Muslims hold small protest in Tel Aviv over film
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JERUSALEM -- A few dozen members of the Islamic Movement in Israel held a nonviolent protest outside the U.S. Embassy in Tel Aviv on Thursday, holding banners saying “freedom of speech does not equal insulting the prophet Muhammad” and denouncing a film about Islam that has triggered protests in the Arab world as a “base and despicable act.”
Wael Mahameed of Jaffa, among the organizers, told Israeli radio that “the West is trying to embarrass the Muslim world and incite against the Islamic nation, particularly where the prophet Muhammad is concerned.”
Other Islamic leaders in Israel appealed to ambassadors from the United States and European Union nations to pass legislation in their countries to prevent such insults, Israeli media reported.
The appearance on the Web of a trailer for ‘The Innocence of Muslims,’ a film made in Southern California, triggered demonstrations this week for its depiction of Muhammad as a buffoon who, among other things, condones pedophilia. A protest late Tuesday outside the U.S. consulate in Benghazi, Libya, was followed by an attack that killed U.S. Ambassador J. Christopher Stevens and three other Americans.
In Israel on Thursday, U.S. Ambassador Daniel B. Shapiro did not sound concerned for his safety, even as American missions continued to be targeted in neighboring countries. “I feel safe with our security and cooperation with Israel’s security services, yes,” he responded to a question while touring Israel’s south.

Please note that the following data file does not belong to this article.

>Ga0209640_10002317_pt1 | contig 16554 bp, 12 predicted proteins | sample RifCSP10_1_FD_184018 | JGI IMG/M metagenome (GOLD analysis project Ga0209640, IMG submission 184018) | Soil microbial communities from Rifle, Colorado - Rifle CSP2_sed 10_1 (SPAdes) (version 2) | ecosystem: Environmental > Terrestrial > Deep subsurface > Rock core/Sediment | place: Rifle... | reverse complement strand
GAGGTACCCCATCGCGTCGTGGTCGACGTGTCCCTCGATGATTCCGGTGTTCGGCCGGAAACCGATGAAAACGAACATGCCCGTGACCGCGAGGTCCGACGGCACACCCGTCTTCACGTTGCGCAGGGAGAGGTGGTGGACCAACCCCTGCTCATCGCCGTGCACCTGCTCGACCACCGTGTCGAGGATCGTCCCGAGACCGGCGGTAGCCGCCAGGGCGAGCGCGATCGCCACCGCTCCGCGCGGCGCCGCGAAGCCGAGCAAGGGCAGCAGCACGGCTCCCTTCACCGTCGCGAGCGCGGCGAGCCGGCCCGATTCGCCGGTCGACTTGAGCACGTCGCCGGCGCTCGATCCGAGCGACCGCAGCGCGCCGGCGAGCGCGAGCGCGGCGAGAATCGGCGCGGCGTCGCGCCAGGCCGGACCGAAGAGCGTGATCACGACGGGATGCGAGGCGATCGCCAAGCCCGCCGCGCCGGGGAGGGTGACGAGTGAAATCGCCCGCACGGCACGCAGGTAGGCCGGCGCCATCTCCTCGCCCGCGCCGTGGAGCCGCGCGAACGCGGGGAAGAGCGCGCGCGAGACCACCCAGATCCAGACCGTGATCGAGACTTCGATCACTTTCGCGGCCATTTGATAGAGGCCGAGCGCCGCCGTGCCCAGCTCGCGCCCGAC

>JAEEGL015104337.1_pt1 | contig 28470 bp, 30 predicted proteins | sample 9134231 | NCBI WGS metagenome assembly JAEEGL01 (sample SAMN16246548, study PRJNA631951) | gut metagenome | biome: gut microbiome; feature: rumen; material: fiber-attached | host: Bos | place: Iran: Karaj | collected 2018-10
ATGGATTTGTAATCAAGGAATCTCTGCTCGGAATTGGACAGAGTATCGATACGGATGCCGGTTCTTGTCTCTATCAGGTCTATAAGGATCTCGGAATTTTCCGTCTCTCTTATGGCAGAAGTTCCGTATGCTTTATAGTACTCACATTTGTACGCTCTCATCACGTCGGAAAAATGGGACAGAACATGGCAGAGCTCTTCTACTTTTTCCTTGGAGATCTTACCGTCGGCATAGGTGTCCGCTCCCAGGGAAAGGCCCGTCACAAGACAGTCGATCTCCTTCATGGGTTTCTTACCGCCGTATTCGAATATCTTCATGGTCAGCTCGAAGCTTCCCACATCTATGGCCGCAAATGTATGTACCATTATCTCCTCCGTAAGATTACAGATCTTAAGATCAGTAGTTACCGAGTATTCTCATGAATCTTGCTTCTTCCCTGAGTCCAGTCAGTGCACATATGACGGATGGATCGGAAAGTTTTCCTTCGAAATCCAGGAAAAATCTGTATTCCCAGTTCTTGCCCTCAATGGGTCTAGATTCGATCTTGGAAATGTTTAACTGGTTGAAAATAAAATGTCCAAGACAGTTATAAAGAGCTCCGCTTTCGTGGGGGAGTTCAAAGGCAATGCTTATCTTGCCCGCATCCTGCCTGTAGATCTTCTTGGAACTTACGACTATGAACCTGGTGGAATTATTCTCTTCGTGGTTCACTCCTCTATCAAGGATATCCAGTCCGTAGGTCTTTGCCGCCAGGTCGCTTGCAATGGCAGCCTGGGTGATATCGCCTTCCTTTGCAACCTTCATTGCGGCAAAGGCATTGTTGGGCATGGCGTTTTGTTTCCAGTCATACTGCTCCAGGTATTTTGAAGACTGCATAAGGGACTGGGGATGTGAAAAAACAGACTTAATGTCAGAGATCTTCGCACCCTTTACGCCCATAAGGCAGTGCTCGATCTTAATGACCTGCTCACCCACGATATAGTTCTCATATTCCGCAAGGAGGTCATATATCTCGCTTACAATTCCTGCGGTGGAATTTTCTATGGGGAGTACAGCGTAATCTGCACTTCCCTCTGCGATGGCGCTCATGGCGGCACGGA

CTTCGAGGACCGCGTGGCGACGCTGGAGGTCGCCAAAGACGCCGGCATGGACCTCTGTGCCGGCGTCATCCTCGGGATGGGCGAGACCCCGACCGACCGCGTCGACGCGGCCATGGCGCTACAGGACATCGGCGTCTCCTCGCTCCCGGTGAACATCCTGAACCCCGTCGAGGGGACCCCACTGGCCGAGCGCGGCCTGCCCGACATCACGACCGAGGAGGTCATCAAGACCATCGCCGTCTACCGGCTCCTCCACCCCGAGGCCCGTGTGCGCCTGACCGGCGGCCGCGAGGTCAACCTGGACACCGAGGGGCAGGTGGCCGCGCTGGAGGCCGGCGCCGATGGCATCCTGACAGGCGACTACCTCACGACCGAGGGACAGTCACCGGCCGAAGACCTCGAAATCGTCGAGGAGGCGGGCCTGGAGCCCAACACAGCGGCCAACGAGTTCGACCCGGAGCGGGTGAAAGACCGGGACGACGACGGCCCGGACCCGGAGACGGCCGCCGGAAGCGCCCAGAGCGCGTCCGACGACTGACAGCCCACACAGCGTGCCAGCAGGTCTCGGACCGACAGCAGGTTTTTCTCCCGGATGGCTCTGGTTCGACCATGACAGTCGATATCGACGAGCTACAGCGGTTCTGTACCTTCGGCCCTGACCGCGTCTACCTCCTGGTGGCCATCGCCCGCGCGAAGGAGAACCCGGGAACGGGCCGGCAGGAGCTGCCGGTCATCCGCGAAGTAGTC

Ahmed Tibi, an Arab member of Israel’s Knesset, or parliament, told local television the movie that sparked the riots was “intended to spread hatred and contempt toward Islam and Muhammad.” Tibi nonetheless denounced the violent reactions to the film and suggested writing articles or producing videos as better ways of expressing outrage.
Ibrahim Sarsur, another Arab lawmaker and former Islamic movement leader, urged Muslims throughout the world to take the film as an opportunity “to launch a project to teach the world about the prophet Muhammad and explain Islam.” Sarsur told Israeli radio this could be a golden opportunity for Muslim outreach and expressed disappointment that Jewish and other religious leaders remained largely silent on the controversy.
On another media channel, Rabbi Menahem Fruman, did respond: “The main problem afflicting world peace is that Muslims feel the West is discriminating against them, offending Muslims and not treating them with due respect.’